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Jul, 24/2024
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Geology of the Region 
Geological Formation of the Iguassu Falls
Basalt rock
The Guarani Aquifer
Pictures of the basalt rocks in the Parana River
Geological Formation of the Iguassu Falls
click to enlargeOriginally, the seven continents were joined together in a supercontinent called Pangea. Two hundred million years ago, the first rupture in this supercontinent took place between Africa and South America. One hundred million years ago, eruptions of basaltic lava broke through chasms in the Earth´s crust, forming spillways several kilometers high in layers several meters thick. The Iguassu Falls are formed by three of these spillways mostly covered by water; a larger one, between 141 and 180 meters high, a smaller one, between 116 and 141 meters high, and an even smaller one, less than 116 meters high. The Falls are formed in three steps by these spillways; one smaller fall and two higher ones. Horizontal and vertical movement of the continental plates created vertical cracks in the basalt rock. These big cracks are called faults. A system of these faults runs through the Iguassu region. The principal channel of the Iguassu River runs through one of the faults where erosion has been more intense. Several other transversal faults form a series of falls on the Argentinean side. The erosion continues along the principal channel, but the very resistance of the basalt rock makes the changes almost imperceptible.
Basalt rock
click to enlargeBasalt is a volcanic rock formed by the melting of pre-existent material deep in the lithosphere (magma). When reaching the surface, it spreads and becomes lava. Composed almost entirely of dark, fine-grained silicate minerals, chiefly plagioclase feldspar and pyroxene, and magnetite, basalt is usually dark gray in color, and often has a vesicular texture, preserving vestiges of bubbles produced by expanding steam as lava cools and solidifies. While drilling in Brazil, Petrobras, the Brazilian Petroleum Company, has found basalt layers of more than 1,500 meters (5,000 feet). In the Iguassu Falls region, there are approximately 1,000 meters (3,250 feet) of basalt. According to geologists from the Itaipu Dam, the Iguassu region has between 8 to 10 layers of basaltic rock. Some literature says in some areas of Brazil there are 40 to 50 layers of basalt lava.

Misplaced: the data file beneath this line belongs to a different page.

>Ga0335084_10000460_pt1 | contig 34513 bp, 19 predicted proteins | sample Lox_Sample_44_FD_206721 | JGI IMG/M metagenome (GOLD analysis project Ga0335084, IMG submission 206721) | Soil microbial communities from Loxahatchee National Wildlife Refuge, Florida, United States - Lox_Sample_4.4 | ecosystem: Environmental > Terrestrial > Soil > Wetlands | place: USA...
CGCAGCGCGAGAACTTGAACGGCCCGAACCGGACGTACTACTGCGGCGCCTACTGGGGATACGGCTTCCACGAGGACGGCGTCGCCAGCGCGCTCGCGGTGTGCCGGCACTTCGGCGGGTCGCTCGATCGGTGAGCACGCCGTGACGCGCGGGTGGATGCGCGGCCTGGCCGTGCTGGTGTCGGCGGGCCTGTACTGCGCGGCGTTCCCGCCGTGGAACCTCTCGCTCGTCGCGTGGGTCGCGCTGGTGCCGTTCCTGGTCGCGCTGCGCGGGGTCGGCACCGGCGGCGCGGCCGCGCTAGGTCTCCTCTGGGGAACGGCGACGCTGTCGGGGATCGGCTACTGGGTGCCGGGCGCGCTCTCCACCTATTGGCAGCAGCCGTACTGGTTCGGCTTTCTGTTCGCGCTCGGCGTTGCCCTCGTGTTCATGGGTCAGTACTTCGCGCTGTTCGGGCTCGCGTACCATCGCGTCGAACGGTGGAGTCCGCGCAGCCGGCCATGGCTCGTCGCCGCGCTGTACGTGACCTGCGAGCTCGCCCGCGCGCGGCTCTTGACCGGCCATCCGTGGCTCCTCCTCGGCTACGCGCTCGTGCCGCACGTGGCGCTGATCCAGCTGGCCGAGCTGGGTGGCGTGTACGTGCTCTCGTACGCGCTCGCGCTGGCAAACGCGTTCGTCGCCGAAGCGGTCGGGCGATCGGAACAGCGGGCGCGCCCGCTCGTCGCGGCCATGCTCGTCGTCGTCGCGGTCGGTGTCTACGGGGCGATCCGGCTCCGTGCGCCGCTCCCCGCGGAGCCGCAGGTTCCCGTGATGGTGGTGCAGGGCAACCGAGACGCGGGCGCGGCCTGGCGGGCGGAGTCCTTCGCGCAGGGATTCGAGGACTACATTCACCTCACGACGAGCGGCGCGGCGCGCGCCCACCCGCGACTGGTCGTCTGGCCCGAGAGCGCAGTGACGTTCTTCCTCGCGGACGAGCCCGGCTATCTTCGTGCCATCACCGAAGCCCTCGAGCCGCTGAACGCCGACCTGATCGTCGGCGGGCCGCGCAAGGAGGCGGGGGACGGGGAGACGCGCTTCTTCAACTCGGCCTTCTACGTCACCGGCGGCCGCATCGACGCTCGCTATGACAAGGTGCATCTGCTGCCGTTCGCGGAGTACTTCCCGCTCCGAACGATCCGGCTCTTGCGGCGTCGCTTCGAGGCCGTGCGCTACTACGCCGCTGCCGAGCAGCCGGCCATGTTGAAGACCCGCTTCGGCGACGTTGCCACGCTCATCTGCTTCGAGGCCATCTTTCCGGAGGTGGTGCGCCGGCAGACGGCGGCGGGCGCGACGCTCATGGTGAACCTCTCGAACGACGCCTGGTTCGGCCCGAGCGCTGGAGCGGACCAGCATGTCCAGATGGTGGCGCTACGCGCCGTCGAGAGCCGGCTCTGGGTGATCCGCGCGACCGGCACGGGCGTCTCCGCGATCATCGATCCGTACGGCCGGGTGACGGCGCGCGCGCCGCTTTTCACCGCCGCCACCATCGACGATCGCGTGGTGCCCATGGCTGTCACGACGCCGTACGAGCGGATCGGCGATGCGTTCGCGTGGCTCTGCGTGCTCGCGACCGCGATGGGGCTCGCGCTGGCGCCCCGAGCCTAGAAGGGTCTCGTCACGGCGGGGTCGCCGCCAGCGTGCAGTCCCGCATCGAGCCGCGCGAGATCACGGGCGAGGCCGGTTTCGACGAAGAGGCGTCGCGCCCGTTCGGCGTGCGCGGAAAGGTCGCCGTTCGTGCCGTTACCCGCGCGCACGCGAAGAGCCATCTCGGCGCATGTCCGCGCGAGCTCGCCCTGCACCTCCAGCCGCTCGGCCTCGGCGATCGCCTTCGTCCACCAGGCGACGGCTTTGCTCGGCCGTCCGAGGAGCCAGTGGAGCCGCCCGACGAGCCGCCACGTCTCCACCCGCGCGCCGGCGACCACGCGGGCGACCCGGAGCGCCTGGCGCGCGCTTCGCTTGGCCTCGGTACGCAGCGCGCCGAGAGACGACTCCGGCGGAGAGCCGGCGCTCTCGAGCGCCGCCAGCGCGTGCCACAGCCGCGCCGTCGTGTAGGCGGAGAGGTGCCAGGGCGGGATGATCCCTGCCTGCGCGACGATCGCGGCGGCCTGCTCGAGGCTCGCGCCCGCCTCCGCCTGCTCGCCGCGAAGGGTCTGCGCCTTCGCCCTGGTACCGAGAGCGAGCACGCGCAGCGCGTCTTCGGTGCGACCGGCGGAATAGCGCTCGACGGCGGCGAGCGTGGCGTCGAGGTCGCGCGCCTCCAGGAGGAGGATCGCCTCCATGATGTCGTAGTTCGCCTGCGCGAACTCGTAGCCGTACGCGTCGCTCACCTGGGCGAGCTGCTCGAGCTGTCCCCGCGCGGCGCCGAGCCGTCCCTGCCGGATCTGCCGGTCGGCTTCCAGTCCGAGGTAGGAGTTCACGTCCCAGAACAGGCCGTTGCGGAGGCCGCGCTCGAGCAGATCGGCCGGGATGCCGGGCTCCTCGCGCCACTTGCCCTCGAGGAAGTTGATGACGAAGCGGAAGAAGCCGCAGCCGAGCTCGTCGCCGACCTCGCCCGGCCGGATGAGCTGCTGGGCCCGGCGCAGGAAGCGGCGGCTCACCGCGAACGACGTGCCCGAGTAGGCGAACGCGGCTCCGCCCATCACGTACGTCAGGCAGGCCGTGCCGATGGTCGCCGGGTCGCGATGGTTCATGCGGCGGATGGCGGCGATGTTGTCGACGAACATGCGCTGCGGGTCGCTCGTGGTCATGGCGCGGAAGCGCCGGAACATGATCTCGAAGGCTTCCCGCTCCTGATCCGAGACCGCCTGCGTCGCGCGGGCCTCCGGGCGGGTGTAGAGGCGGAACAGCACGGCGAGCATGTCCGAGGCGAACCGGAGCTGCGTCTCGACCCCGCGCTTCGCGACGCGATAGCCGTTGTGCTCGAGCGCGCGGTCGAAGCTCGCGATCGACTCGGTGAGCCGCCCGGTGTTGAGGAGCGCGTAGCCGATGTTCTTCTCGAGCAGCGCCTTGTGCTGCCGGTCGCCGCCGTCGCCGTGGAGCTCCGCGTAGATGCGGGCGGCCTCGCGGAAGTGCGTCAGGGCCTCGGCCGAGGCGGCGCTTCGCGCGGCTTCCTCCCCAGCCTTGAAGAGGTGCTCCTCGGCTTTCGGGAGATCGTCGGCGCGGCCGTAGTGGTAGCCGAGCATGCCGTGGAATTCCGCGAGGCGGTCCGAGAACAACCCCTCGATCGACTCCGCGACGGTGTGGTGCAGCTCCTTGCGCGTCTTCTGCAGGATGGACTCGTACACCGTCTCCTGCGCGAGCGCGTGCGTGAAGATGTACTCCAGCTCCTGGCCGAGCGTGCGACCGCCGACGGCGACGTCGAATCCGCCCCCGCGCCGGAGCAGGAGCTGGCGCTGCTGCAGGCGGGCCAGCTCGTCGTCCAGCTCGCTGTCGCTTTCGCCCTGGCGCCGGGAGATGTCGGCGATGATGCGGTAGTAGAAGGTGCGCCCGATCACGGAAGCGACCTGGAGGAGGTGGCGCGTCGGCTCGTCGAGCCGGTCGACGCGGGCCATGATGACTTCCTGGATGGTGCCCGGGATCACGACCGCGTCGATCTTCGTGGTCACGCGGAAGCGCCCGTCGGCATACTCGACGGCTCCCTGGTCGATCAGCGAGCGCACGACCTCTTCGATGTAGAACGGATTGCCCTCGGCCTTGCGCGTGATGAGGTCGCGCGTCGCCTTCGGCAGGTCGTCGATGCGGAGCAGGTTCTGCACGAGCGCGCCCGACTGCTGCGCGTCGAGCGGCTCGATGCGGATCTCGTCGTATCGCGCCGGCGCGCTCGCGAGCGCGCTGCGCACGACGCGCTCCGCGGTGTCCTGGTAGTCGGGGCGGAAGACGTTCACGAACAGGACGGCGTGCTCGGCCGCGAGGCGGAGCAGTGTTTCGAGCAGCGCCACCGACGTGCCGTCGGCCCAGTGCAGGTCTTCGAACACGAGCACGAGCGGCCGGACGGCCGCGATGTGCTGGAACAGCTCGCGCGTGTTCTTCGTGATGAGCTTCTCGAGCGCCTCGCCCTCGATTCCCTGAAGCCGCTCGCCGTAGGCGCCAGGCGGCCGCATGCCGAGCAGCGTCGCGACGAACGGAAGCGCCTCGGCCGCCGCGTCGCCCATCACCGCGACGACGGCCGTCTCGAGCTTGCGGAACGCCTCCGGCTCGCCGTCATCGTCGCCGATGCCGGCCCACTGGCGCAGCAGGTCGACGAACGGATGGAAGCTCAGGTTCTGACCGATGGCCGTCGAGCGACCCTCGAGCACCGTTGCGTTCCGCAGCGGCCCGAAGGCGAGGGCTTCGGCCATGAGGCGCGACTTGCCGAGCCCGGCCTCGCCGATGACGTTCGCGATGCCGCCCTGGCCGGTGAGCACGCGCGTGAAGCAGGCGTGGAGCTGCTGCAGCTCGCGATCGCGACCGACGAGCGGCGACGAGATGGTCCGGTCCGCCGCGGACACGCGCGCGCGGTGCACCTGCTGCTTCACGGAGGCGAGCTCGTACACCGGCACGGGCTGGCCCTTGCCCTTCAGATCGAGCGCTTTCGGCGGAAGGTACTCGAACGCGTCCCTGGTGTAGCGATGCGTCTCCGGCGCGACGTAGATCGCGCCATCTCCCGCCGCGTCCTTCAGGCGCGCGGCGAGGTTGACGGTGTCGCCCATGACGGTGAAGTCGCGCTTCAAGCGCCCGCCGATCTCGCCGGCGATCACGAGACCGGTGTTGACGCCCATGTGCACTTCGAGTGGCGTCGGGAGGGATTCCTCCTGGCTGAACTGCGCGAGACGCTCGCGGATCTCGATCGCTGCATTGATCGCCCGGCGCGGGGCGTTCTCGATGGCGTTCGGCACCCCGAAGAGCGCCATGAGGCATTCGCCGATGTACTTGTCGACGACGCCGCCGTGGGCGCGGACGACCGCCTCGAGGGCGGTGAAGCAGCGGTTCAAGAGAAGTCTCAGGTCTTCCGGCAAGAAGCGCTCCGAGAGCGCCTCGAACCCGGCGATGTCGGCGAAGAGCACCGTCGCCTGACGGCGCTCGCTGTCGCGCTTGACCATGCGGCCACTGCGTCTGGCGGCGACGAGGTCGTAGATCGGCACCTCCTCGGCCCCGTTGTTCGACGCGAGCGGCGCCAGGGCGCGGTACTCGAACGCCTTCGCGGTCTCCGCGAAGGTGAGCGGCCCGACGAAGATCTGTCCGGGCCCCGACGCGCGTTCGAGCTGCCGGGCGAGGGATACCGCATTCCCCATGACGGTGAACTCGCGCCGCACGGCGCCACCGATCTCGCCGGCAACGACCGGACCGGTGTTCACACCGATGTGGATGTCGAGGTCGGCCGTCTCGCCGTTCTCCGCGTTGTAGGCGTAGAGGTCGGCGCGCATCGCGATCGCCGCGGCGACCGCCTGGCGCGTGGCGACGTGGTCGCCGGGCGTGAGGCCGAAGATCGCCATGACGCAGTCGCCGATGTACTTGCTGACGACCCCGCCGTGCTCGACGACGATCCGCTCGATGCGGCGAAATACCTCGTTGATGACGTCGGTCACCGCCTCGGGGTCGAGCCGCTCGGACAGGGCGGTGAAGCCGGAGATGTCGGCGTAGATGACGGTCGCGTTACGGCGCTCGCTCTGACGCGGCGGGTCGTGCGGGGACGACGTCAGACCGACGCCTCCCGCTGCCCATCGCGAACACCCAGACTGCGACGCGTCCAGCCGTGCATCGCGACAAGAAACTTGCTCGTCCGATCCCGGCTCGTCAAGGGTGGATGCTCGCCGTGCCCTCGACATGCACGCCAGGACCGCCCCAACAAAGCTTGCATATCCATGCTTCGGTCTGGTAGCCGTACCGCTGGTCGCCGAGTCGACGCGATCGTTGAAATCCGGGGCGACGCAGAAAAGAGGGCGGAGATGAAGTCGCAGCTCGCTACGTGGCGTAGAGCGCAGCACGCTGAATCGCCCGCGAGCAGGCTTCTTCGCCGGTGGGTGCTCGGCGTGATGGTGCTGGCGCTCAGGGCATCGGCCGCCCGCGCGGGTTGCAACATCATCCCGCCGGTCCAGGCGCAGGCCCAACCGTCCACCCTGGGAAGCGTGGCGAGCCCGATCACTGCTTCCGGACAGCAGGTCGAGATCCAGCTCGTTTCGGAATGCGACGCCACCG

The Guarani Aquifer
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Where is the sixth largest under ground reservoir of water in the world?

It is located under the Iguassu Falls region. The Guarani Aquifer is the largest trans frontier underground fresh-water reservoir in the world. It extends from the Parana Sedimentary Basin located within the countries of Brazil, Paraguay and Uruguay to the Chaco Basin located principally in Argentina. It is located in east-central South America between 12 and 35 degrees latitude south and 47 and 65 degrees longitude west. The Guarani Aquifer has a preliminarily defined total extension of approximately 1.2 million square km. The Guarani Aquifer is made up of many arenaceous layers that were deposited in the Parana Sedimentary Basin during the Mesozoic Era (during the Triassic, Jurassic and Cretaceous Periods) between 200 and 132 million years ago. At the moment the aquifer is in a dangerous situation.

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The use of deep artesian wells it is consuming all the under groundwater very quickly. Anyone can get a license to drill and get out the precious water.
Pictures of the basalt rocks in the Parana River

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Parana River on lower water
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Parana River used to be a molten rock fluid River (basalt lava)
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Rock erosion on the Parana River bed
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Parana River during drought time
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Dense basalt
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A close view from the previous picture
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Solidify lava with mineral traces on it
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Another erosion point in the Parana River bed
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This stone was eroded by Iguassu Falls
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The water erosion on the basalt behind the San Martin Island, Argentina
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Basalt and cristals in the lower trail, Iguassu Falls
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Walls of basalt on the way to San Martin Island


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